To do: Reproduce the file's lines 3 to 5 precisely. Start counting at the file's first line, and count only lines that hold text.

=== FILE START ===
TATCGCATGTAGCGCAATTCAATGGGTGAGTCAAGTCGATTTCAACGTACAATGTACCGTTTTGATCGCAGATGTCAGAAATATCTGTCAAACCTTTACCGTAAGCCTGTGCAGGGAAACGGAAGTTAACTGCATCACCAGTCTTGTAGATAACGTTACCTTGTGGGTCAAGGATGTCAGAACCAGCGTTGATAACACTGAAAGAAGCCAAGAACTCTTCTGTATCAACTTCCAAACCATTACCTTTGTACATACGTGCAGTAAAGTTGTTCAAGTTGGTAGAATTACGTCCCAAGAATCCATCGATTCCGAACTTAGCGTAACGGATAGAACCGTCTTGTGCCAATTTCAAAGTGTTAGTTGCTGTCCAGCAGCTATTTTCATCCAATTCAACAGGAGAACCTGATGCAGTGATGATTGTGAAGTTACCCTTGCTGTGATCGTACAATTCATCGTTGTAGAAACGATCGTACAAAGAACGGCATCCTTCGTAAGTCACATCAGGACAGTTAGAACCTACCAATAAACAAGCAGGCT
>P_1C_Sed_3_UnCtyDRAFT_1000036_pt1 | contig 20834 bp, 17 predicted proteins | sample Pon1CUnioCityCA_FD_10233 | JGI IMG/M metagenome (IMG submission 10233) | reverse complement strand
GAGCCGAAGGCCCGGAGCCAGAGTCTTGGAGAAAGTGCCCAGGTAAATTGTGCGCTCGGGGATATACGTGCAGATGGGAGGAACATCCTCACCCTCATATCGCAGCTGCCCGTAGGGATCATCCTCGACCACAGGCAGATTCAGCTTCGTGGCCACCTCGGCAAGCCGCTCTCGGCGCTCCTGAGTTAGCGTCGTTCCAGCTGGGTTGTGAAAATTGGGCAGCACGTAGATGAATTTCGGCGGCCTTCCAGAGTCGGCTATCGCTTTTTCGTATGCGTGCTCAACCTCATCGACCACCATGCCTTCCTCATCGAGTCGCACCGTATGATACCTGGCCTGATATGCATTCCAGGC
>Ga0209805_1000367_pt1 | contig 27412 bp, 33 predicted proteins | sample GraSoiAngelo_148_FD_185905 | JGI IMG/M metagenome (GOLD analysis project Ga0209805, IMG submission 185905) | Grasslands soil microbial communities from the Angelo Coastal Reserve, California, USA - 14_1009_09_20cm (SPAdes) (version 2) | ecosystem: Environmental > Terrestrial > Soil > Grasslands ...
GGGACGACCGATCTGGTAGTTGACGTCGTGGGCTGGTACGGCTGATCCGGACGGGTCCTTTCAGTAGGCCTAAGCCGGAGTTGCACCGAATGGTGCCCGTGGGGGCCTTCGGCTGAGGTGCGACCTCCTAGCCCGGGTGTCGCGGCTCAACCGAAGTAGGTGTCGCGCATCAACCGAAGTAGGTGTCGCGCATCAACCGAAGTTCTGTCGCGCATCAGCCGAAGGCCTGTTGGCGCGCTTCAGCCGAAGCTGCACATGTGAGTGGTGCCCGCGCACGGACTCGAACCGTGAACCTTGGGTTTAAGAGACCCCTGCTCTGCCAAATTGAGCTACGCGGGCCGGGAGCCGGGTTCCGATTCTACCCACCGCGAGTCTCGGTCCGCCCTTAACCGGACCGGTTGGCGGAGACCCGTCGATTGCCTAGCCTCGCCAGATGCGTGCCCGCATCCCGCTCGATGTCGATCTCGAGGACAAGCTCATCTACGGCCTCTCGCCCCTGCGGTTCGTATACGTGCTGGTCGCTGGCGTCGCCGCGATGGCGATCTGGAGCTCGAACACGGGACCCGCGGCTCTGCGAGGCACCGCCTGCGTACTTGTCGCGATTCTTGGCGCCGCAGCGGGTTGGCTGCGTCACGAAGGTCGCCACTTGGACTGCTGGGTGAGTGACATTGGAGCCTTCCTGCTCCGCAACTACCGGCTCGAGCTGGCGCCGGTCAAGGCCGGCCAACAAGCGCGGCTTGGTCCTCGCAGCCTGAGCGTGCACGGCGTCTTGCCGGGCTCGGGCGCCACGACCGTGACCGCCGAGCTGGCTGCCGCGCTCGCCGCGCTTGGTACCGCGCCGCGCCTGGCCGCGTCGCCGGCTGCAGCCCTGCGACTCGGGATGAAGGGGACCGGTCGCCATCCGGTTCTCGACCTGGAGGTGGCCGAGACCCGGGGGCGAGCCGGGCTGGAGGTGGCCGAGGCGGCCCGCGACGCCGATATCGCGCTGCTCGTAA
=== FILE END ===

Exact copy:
GAGCCGAAGGCCCGGAGCCAGAGTCTTGGAGAAAGTGCCCAGGTAAATTGTGCGCTCGGGGATATACGTGCAGATGGGAGGAACATCCTCACCCTCATATCGCAGCTGCCCGTAGGGATCATCCTCGACCACAGGCAGATTCAGCTTCGTGGCCACCTCGGCAAGCCGCTCTCGGCGCTCCTGAGTTAGCGTCGTTCCAGCTGGGTTGTGAAAATTGGGCAGCACGTAGATGAATTTCGGCGGCCTTCCAGAGTCGGCTATCGCTTTTTCGTATGCGTGCTCAACCTCATCGACCACCATGCCTTCCTCATCGAGTCGCACCGTATGATACCTGGCCTGATATGCATTCCAGGC
>Ga0209805_1000367_pt1 | contig 27412 bp, 33 predicted proteins | sample GraSoiAngelo_148_FD_185905 | JGI IMG/M metagenome (GOLD analysis project Ga0209805, IMG submission 185905) | Grasslands soil microbial communities from the Angelo Coastal Reserve, California, USA - 14_1009_09_20cm (SPAdes) (version 2) | ecosystem: Environmental > Terrestrial > Soil > Grasslands ...
GGGACGACCGATCTGGTAGTTGACGTCGTGGGCTGGTACGGCTGATCCGGACGGGTCCTTTCAGTAGGCCTAAGCCGGAGTTGCACCGAATGGTGCCCGTGGGGGCCTTCGGCTGAGGTGCGACCTCCTAGCCCGGGTGTCGCGGCTCAACCGAAGTAGGTGTCGCGCATCAACCGAAGTAGGTGTCGCGCATCAACCGAAGTTCTGTCGCGCATCAGCCGAAGGCCTGTTGGCGCGCTTCAGCCGAAGCTGCACATGTGAGTGGTGCCCGCGCACGGACTCGAACCGTGAACCTTGGGTTTAAGAGACCCCTGCTCTGCCAAATTGAGCTACGCGGGCCGGGAGCCGGGTTCCGATTCTACCCACCGCGAGTCTCGGTCCGCCCTTAACCGGACCGGTTGGCGGAGACCCGTCGATTGCCTAGCCTCGCCAGATGCGTGCCCGCATCCCGCTCGATGTCGATCTCGAGGACAAGCTCATCTACGGCCTCTCGCCCCTGCGGTTCGTATACGTGCTGGTCGCTGGCGTCGCCGCGATGGCGATCTGGAGCTCGAACACGGGACCCGCGGCTCTGCGAGGCACCGCCTGCGTACTTGTCGCGATTCTTGGCGCCGCAGCGGGTTGGCTGCGTCACGAAGGTCGCCACTTGGACTGCTGGGTGAGTGACATTGGAGCCTTCCTGCTCCGCAACTACCGGCTCGAGCTGGCGCCGGTCAAGGCCGGCCAACAAGCGCGGCTTGGTCCTCGCAGCCTGAGCGTGCACGGCGTCTTGCCGGGCTCGGGCGCCACGACCGTGACCGCCGAGCTGGCTGCCGCGCTCGCCGCGCTTGGTACCGCGCCGCGCCTGGCCGCGTCGCCGGCTGCAGCCCTGCGACTCGGGATGAAGGGGACCGGTCGCCATCCGGTTCTCGACCTGGAGGTGGCCGAGACCCGGGGGCGAGCCGGGCTGGAGGTGGCCGAGGCGGCCCGCGACGCCGATATCGCGCTGCTCGTAA